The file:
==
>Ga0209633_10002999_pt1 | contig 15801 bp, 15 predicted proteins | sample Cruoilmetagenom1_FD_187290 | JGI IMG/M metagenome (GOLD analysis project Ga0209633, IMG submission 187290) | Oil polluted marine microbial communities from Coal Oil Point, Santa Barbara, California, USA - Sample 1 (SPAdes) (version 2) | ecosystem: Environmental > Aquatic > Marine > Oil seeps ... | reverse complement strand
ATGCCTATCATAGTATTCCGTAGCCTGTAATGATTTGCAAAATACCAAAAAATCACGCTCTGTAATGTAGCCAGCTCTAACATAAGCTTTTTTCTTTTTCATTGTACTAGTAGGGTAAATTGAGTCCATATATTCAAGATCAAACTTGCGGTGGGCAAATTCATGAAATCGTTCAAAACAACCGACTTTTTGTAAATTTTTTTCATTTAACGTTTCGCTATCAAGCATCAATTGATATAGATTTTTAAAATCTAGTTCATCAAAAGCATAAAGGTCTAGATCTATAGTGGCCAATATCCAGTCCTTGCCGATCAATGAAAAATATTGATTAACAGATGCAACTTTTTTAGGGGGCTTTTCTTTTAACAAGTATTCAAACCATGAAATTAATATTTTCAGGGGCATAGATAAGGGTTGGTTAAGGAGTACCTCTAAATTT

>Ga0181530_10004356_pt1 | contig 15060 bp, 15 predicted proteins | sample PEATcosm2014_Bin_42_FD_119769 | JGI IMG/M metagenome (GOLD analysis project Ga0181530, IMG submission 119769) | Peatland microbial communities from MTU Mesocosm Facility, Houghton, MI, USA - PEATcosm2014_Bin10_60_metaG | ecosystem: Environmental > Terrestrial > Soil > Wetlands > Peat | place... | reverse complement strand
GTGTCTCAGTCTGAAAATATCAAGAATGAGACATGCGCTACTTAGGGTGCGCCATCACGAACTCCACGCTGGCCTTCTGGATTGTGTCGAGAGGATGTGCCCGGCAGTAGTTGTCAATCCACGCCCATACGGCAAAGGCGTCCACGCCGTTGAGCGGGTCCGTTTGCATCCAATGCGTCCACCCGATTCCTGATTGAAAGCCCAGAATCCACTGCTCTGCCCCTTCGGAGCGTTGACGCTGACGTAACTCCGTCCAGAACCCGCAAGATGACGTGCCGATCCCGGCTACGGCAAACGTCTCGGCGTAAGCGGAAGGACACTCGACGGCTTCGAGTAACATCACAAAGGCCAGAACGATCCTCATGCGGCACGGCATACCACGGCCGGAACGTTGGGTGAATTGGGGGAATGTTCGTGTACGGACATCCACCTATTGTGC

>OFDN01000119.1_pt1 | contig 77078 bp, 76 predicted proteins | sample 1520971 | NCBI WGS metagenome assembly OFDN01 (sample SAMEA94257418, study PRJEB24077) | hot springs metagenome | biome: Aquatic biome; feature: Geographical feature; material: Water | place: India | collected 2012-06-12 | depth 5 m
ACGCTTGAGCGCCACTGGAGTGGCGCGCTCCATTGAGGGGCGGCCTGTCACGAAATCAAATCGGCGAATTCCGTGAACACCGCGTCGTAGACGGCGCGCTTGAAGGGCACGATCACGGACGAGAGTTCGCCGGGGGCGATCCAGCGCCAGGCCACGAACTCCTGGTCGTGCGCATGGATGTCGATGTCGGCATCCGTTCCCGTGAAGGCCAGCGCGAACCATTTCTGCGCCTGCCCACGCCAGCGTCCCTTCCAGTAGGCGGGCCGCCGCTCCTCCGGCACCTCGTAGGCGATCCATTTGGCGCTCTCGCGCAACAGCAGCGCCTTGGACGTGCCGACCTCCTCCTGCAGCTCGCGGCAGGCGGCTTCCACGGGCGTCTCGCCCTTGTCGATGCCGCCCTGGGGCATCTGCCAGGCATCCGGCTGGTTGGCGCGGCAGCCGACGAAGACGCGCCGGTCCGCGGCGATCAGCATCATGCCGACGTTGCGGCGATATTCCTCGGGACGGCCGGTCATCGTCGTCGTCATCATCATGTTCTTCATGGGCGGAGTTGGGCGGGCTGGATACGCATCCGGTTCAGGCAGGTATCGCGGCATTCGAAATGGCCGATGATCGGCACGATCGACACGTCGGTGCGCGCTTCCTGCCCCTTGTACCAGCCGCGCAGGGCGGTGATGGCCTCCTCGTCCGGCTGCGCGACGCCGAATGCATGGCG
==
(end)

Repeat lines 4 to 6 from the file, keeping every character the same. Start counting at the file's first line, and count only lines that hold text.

GTGTCTCAGTCTGAAAATATCAAGAATGAGACATGCGCTACTTAGGGTGCGCCATCACGAACTCCACGCTGGCCTTCTGGATTGTGTCGAGAGGATGTGCCCGGCAGTAGTTGTCAATCCACGCCCATACGGCAAAGGCGTCCACGCCGTTGAGCGGGTCCGTTTGCATCCAATGCGTCCACCCGATTCCTGATTGAAAGCCCAGAATCCACTGCTCTGCCCCTTCGGAGCGTTGACGCTGACGTAACTCCGTCCAGAACCCGCAAGATGACGTGCCGATCCCGGCTACGGCAAACGTCTCGGCGTAAGCGGAAGGACACTCGACGGCTTCGAGTAACATCACAAAGGCCAGAACGATCCTCATGCGGCACGGCATACCACGGCCGGAACGTTGGGTGAATTGGGGGAATGTTCGTGTACGGACATCCACCTATTGTGC

>OFDN01000119.1_pt1 | contig 77078 bp, 76 predicted proteins | sample 1520971 | NCBI WGS metagenome assembly OFDN01 (sample SAMEA94257418, study PRJEB24077) | hot springs metagenome | biome: Aquatic biome; feature: Geographical feature; material: Water | place: India | collected 2012-06-12 | depth 5 m
ACGCTTGAGCGCCACTGGAGTGGCGCGCTCCATTGAGGGGCGGCCTGTCACGAAATCAAATCGGCGAATTCCGTGAACACCGCGTCGTAGACGGCGCGCTTGAAGGGCACGATCACGGACGAGAGTTCGCCGGGGGCGATCCAGCGCCAGGCCACGAACTCCTGGTCGTGCGCATGGATGTCGATGTCGGCATCCGTTCCCGTGAAGGCCAGCGCGAACCATTTCTGCGCCTGCCCACGCCAGCGTCCCTTCCAGTAGGCGGGCCGCCGCTCCTCCGGCACCTCGTAGGCGATCCATTTGGCGCTCTCGCGCAACAGCAGCGCCTTGGACGTGCCGACCTCCTCCTGCAGCTCGCGGCAGGCGGCTTCCACGGGCGTCTCGCCCTTGTCGATGCCGCCCTGGGGCATCTGCCAGGCATCCGGCTGGTTGGCGCGGCAGCCGACGAAGACGCGCCGGTCCGCGGCGATCAGCATCATGCCGACGTTGCGGCGATATTCCTCGGGACGGCCGGTCATCGTCGTCGTCATCATCATGTTCTTCATGGGCGGAGTTGGGCGGGCTGGATACGCATCCGGTTCAGGCAGGTATCGCGGCATTCGAAATGGCCGATGATCGGCACGATCGACACGTCGGTGCGCGCTTCCTGCCCCTTGTACCAGCCGCGCAGGGCGGTGATGGCCTCCTCGTCCGGCTGCGCGACGCCGAATGCATGGCG